Brazilian Indigenous leader Raoni Metuktire attended Saturday (Oct. 28) the opening of an exhibition dedicated to his people the Kayapó.
A group of young Kayapó curated the exhibition as they visited five indigenous lands to produce over 100 photographs shown at the Niteroi Museum.
"I'm here to say that we all have a duty to make our voices heard in order not to destroy the forests. So I ask everyone who is here to be unite in fighting for the preservation of nature," he said.
The exhibit also includes unpublished videos and pieces of handicraft that will tell the story of the Kayapó people since their contact with the whites.
The "Mekukradjá Obikàrà with Feet in Two Worlds" exhibit at the museum of Modern Art, just outside Rio de Janeiro.
The expression Mekukradjá Obikàrà describes the blending of Kayapó traditions and elements from other cultures, such as technology.
The Kayapo people mainly live in the southeastern Amazon region of Brazil. They have fought long battle to protect their homeland and maintain legal control over it.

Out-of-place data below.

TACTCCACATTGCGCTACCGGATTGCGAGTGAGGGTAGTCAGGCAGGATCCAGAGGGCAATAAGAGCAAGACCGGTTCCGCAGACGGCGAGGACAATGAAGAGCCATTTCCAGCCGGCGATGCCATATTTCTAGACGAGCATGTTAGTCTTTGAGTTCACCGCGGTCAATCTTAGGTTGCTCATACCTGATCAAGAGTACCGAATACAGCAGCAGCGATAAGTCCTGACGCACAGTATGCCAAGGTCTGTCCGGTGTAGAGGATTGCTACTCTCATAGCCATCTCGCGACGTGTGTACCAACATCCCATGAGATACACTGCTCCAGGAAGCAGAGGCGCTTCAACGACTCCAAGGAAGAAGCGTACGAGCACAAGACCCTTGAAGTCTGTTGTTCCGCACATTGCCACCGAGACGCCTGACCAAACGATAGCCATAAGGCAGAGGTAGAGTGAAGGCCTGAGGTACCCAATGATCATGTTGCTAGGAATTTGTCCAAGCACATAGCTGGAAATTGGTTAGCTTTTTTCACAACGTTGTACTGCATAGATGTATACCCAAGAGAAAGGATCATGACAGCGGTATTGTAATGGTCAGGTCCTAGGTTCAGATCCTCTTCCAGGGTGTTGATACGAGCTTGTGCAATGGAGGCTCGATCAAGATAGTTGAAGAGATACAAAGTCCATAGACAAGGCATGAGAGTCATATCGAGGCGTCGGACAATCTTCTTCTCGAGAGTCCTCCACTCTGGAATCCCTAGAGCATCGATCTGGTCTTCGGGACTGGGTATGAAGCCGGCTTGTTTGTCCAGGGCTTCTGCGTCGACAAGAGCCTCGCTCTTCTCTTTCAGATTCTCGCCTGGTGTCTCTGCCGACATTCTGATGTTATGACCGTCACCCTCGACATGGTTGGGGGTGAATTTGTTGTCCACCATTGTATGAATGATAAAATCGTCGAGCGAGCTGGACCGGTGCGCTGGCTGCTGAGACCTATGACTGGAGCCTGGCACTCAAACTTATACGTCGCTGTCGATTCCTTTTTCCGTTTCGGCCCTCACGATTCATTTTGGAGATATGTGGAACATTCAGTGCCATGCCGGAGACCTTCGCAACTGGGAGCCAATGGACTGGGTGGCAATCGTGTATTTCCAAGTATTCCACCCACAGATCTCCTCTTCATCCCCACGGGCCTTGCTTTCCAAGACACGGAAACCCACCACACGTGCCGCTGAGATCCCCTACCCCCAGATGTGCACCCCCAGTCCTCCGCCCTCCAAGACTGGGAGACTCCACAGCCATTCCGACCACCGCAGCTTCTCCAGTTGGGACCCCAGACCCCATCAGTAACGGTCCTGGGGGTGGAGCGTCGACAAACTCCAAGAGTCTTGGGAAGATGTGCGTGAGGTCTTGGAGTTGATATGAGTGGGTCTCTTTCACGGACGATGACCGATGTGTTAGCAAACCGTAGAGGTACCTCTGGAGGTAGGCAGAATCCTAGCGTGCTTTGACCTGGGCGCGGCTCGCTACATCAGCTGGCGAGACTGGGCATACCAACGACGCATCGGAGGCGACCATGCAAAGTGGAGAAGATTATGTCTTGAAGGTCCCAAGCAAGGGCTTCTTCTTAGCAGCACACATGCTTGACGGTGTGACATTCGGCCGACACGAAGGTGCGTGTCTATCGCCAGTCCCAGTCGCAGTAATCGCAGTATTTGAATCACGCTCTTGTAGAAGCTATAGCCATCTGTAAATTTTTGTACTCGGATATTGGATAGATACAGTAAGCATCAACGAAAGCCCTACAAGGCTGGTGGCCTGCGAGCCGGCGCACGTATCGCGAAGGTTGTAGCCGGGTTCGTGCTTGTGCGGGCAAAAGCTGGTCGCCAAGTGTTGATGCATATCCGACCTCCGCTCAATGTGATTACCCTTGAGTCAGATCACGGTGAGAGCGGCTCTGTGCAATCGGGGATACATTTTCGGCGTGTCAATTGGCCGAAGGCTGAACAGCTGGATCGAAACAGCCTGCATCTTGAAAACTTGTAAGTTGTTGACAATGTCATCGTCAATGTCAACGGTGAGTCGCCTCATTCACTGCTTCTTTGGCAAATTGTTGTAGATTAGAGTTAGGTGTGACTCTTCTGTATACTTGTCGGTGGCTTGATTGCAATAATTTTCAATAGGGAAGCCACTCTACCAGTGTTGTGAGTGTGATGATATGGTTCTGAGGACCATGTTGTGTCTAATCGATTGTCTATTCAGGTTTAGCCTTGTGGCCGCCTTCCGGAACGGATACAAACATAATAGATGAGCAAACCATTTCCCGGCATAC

In the exhibition, the indigenous people "straddle two worlds" and delve into this relationship between the past, present, and future of the tribe.
"I think that's what this exhibition is all about, this representation of purpose, of joy, of festivals, of culture. Most of the time, Indigenous people have been represented in a way as if they needed assistance and were always fragile," Manoela, visitor to exhibition.
The exhibit is part of the Tradition and Future in the Amazon (TFA) project sponsored by the Petrobras Socio-Environmental Programme and managed by the Brazilian Biodiversity Fund. Petrobras is a state-owned multinational corporation in the petroleum industry.
It will run until November 26.